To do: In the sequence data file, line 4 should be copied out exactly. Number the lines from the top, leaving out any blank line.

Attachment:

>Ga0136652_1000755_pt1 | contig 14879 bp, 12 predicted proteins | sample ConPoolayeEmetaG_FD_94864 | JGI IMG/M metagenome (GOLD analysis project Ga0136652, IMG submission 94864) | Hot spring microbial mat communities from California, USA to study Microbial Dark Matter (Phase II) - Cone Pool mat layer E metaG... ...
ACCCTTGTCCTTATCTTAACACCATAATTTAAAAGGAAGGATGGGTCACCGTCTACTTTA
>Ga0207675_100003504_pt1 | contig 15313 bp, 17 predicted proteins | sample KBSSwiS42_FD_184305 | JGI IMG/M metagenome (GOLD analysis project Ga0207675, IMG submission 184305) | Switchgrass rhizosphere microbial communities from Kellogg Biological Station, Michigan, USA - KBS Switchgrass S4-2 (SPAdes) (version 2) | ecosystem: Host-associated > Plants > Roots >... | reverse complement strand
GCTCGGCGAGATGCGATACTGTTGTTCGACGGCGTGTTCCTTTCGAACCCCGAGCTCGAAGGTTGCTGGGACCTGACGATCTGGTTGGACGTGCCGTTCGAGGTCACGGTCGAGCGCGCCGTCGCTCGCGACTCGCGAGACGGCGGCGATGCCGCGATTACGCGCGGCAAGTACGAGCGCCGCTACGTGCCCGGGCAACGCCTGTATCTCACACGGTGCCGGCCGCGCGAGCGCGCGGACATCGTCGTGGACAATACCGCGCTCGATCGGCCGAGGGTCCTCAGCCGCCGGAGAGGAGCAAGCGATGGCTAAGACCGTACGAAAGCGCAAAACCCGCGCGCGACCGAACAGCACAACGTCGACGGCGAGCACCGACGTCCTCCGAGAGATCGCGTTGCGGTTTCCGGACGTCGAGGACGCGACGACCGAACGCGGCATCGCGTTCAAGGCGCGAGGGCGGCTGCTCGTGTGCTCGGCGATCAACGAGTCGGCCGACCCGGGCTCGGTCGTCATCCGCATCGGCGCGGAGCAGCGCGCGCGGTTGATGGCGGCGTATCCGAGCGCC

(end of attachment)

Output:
GCTCGGCGAGATGCGATACTGTTGTTCGACGGCGTGTTCCTTTCGAACCCCGAGCTCGAAGGTTGCTGGGACCTGACGATCTGGTTGGACGTGCCGTTCGAGGTCACGGTCGAGCGCGCCGTCGCTCGCGACTCGCGAGACGGCGGCGATGCCGCGATTACGCGCGGCAAGTACGAGCGCCGCTACGTGCCCGGGCAACGCCTGTATCTCACACGGTGCCGGCCGCGCGAGCGCGCGGACATCGTCGTGGACAATACCGCGCTCGATCGGCCGAGGGTCCTCAGCCGCCGGAGAGGAGCAAGCGATGGCTAAGACCGTACGAAAGCGCAAAACCCGCGCGCGACCGAACAGCACAACGTCGACGGCGAGCACCGACGTCCTCCGAGAGATCGCGTTGCGGTTTCCGGACGTCGAGGACGCGACGACCGAACGCGGCATCGCGTTCAAGGCGCGAGGGCGGCTGCTCGTGTGCTCGGCGATCAACGAGTCGGCCGACCCGGGCTCGGTCGTCATCCGCATCGGCGCGGAGCAGCGCGCGCGGTTGATGGCGGCGTATCCGAGCGCC